I use and recommend the Undersun Fitness bands (link for cheapest price).
They cost slightly more than their budget competitors, but they also come with a lifetime warranty.
They’re also comfortable to use and come with all the resistance you would ever need.
But I highly recommend getting gloves to protect your hands.
I personally feel the Undersun gloves are overpriced.
Instead, I use the Ihuan ventilated neoprene gym gloves which do the job perfectly well.
3) Stay within the 6 to 12-rep range to maximize deadlift strength.
To increase your deadlift strength, it’s best to lift within the range of 6-12 reps per set.
If you lift for, say 20+ reps per set, you’re going to train your muscular endurance rather than strength.
And as a result, you’re deadlift weight progression will become slower.
Of course, for this to work, you’ll also need a weight that challenges your muscles for 6-12 reps.
Therefore if you want to keep progressing with the dumbbell deadlift, you must have access to heavy dumbbells.
4) Progressive overload regularly.
Progressive overload involves adding weight to your deadlift.
This is one of the most effective ways to increase strength in any lift.
However, it’s essential that you only add weight when you can perform the lift with good form.
Therefore my advice to improve your deadlift would be to first decrease the weight by 10%, master your form, then proceed with adding 5-10% weight increments each week thereafter.
Indeed, once you’ve mastered your form, you’ll likely find yourself progressing rapidly and making 5-10% weight increases each week without issue.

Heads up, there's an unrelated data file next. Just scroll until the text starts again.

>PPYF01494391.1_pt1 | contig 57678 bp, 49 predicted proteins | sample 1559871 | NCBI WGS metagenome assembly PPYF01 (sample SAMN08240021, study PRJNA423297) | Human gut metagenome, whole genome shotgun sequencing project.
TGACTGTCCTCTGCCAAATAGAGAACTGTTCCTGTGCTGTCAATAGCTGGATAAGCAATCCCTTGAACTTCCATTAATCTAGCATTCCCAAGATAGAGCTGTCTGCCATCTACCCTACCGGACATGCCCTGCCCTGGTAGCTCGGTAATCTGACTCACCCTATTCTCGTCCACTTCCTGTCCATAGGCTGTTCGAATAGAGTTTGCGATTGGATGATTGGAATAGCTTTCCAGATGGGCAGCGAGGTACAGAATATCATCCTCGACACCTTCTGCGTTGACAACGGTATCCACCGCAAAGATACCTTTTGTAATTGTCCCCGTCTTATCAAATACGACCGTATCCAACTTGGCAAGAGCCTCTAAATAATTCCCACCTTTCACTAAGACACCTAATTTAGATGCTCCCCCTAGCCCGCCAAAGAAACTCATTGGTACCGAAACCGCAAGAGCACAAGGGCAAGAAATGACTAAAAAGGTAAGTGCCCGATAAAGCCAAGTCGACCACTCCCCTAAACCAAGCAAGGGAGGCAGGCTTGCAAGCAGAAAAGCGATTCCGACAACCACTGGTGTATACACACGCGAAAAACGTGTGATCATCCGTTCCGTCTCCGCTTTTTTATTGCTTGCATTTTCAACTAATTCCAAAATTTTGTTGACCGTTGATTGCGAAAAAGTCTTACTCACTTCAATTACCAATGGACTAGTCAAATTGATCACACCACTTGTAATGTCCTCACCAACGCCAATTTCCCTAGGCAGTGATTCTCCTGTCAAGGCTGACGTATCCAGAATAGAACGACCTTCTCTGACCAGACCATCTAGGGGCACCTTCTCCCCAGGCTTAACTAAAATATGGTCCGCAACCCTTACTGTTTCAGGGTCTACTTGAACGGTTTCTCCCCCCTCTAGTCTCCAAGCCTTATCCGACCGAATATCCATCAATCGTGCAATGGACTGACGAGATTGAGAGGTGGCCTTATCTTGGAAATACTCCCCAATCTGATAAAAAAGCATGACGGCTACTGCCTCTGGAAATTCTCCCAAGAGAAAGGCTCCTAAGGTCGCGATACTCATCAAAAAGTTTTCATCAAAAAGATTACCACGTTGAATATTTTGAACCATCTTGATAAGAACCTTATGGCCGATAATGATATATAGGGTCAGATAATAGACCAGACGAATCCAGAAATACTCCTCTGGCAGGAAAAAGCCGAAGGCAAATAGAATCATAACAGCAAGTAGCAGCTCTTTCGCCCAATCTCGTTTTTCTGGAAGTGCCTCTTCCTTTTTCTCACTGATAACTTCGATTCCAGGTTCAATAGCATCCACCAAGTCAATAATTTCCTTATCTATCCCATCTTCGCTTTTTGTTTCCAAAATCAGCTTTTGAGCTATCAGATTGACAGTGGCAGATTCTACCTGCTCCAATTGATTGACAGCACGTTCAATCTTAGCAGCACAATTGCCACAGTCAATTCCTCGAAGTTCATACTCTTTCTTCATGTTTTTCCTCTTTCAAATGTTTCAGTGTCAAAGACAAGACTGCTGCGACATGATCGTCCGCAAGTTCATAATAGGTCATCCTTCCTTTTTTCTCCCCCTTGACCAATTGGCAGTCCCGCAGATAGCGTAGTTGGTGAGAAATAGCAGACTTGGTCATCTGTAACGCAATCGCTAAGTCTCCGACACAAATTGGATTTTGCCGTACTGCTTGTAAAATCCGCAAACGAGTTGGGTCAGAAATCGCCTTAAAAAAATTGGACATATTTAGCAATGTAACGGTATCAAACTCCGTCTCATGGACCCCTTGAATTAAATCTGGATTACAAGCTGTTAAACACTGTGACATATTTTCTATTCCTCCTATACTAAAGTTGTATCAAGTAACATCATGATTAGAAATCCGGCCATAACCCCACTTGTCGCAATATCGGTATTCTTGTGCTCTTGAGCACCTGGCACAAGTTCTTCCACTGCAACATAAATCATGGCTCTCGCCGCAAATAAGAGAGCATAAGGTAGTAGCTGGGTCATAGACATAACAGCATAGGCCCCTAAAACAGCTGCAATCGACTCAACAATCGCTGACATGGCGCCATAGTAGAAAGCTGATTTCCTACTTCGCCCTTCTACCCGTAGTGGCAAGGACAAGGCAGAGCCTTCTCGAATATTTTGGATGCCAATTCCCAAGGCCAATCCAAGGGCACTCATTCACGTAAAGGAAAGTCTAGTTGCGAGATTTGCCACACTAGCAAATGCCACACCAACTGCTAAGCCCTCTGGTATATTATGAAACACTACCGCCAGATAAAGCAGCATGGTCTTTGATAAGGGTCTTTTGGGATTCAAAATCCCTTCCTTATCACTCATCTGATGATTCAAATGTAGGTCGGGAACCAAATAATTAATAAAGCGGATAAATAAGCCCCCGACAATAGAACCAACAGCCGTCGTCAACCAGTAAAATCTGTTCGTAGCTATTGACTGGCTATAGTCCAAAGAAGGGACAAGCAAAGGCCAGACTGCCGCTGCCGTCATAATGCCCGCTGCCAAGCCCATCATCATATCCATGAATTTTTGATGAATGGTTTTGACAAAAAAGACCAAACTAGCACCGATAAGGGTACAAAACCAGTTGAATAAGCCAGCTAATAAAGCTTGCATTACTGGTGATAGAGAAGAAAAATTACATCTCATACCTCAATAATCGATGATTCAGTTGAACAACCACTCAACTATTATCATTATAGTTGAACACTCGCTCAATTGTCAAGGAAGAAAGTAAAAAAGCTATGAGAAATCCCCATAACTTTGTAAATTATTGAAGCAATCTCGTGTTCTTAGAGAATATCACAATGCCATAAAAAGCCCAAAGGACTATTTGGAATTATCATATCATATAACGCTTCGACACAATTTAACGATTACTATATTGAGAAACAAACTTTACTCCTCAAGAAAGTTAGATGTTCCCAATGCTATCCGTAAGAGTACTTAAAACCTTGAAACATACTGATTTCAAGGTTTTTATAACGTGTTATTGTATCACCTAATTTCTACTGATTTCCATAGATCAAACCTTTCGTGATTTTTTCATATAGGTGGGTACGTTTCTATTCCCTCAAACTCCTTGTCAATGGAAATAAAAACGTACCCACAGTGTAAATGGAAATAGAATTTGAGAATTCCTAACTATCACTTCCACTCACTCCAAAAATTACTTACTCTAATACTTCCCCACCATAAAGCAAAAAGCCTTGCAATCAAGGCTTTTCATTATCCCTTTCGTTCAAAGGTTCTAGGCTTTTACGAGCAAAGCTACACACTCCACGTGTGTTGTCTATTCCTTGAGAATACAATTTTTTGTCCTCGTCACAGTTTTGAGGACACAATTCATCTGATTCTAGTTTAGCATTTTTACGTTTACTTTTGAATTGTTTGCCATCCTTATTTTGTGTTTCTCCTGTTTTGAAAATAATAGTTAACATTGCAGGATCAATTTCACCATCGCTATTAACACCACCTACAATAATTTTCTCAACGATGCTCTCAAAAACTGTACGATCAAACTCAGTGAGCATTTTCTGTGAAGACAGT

In fact, you may even outgrow your current dumbbells fairly rapidly.
This makes heavy dumbbells essential for long-term progression if you’re dumbbell deadlifting at home.
I use and recommend the Powerblock Elites (link for cheapest price).
They are some of the most affordable premium dumbbells you can get.
Each dumbbell weighs 50lbs, making them great for beginners to begin deadlifting with.
And this gives you the flexibility to upgrade as your strength progresses.
Moreover, they have small weight increments of 2.5-5lbs per dumbbell, making them ideal for slow but gradual progressive overload.
If money is tight, then the Yes4All spinlock dumbbells make a decent budget option.
They are just as heavy as the Powerblocks.
But their weight increments are quite large.
5) Eat enough daily protein and calories.
The deadlift may be the single biggest exercise you can perform.
And this makes it great for all-around strength and size gains.
But for this to happen, you need to effectively fuel the muscle growth process.
And this means you should be eating enough protein and calories…. every day.